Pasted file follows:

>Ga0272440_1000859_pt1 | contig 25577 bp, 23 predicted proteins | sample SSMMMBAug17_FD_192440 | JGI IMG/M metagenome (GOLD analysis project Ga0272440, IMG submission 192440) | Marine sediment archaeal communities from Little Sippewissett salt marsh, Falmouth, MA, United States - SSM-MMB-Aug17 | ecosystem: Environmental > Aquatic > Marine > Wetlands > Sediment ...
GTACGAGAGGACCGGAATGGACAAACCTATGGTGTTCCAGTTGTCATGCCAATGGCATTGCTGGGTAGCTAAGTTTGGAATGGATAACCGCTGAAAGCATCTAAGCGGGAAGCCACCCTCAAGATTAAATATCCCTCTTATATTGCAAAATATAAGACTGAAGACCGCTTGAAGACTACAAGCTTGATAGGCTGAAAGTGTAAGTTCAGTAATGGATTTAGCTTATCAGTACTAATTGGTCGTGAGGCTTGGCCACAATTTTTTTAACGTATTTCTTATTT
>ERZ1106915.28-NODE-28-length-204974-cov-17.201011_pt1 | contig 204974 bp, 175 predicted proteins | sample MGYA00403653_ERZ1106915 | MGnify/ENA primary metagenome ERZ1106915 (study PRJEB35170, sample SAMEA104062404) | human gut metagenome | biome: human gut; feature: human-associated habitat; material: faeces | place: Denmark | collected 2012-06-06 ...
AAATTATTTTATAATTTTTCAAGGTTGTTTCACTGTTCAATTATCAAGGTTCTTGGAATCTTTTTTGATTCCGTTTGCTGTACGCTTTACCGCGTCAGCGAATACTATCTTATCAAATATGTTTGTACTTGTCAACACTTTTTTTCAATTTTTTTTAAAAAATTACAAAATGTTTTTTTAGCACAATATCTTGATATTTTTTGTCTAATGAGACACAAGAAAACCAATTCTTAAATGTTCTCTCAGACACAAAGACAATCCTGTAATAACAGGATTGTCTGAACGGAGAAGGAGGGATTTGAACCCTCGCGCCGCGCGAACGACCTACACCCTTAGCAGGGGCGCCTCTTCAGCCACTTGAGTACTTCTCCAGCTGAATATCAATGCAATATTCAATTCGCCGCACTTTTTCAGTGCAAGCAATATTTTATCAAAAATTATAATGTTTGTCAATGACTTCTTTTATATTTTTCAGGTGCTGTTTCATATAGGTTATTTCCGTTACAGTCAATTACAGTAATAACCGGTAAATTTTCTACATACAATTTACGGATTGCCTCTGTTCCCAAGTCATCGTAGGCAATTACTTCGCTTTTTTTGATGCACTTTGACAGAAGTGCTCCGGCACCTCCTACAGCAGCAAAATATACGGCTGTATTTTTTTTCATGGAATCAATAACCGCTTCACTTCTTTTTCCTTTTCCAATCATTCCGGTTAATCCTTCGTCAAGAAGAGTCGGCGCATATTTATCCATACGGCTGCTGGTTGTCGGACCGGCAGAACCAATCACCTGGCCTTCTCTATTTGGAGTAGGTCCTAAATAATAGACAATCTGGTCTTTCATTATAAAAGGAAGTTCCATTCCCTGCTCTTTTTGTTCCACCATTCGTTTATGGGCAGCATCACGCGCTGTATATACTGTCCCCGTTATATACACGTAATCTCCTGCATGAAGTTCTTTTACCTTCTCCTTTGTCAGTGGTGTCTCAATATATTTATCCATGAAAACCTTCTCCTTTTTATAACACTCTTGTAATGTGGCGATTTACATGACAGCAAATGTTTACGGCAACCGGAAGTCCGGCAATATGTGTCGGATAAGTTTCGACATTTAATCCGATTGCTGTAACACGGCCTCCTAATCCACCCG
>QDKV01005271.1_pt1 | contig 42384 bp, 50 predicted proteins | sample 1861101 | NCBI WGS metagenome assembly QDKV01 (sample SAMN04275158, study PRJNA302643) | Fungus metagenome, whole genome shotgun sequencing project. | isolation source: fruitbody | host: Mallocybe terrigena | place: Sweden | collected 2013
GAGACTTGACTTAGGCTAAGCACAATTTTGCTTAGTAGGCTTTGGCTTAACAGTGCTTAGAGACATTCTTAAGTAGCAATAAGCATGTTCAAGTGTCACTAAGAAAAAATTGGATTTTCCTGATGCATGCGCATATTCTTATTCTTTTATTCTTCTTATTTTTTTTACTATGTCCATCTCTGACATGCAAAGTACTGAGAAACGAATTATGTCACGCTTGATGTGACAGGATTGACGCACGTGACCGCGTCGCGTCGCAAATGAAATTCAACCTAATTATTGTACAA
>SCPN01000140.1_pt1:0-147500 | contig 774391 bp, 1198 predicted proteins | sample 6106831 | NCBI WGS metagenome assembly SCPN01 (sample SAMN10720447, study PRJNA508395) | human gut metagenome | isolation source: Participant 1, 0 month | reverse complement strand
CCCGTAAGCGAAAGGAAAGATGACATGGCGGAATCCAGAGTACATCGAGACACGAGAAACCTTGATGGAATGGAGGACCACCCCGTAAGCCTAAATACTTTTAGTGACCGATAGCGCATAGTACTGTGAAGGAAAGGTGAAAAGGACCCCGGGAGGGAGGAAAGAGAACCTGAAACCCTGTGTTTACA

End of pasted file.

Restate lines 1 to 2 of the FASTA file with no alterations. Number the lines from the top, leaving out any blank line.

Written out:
>Ga0272440_1000859_pt1 | contig 25577 bp, 23 predicted proteins | sample SSMMMBAug17_FD_192440 | JGI IMG/M metagenome (GOLD analysis project Ga0272440, IMG submission 192440) | Marine sediment archaeal communities from Little Sippewissett salt marsh, Falmouth, MA, United States - SSM-MMB-Aug17 | ecosystem: Environmental > Aquatic > Marine > Wetlands > Sediment ...
GTACGAGAGGACCGGAATGGACAAACCTATGGTGTTCCAGTTGTCATGCCAATGGCATTGCTGGGTAGCTAAGTTTGGAATGGATAACCGCTGAAAGCATCTAAGCGGGAAGCCACCCTCAAGATTAAATATCCCTCTTATATTGCAAAATATAAGACTGAAGACCGCTTGAAGACTACAAGCTTGATAGGCTGAAAGTGTAAGTTCAGTAATGGATTTAGCTTATCAGTACTAATTGGTCGTGAGGCTTGGCCACAATTTTTTTAACGTATTTCTTATTT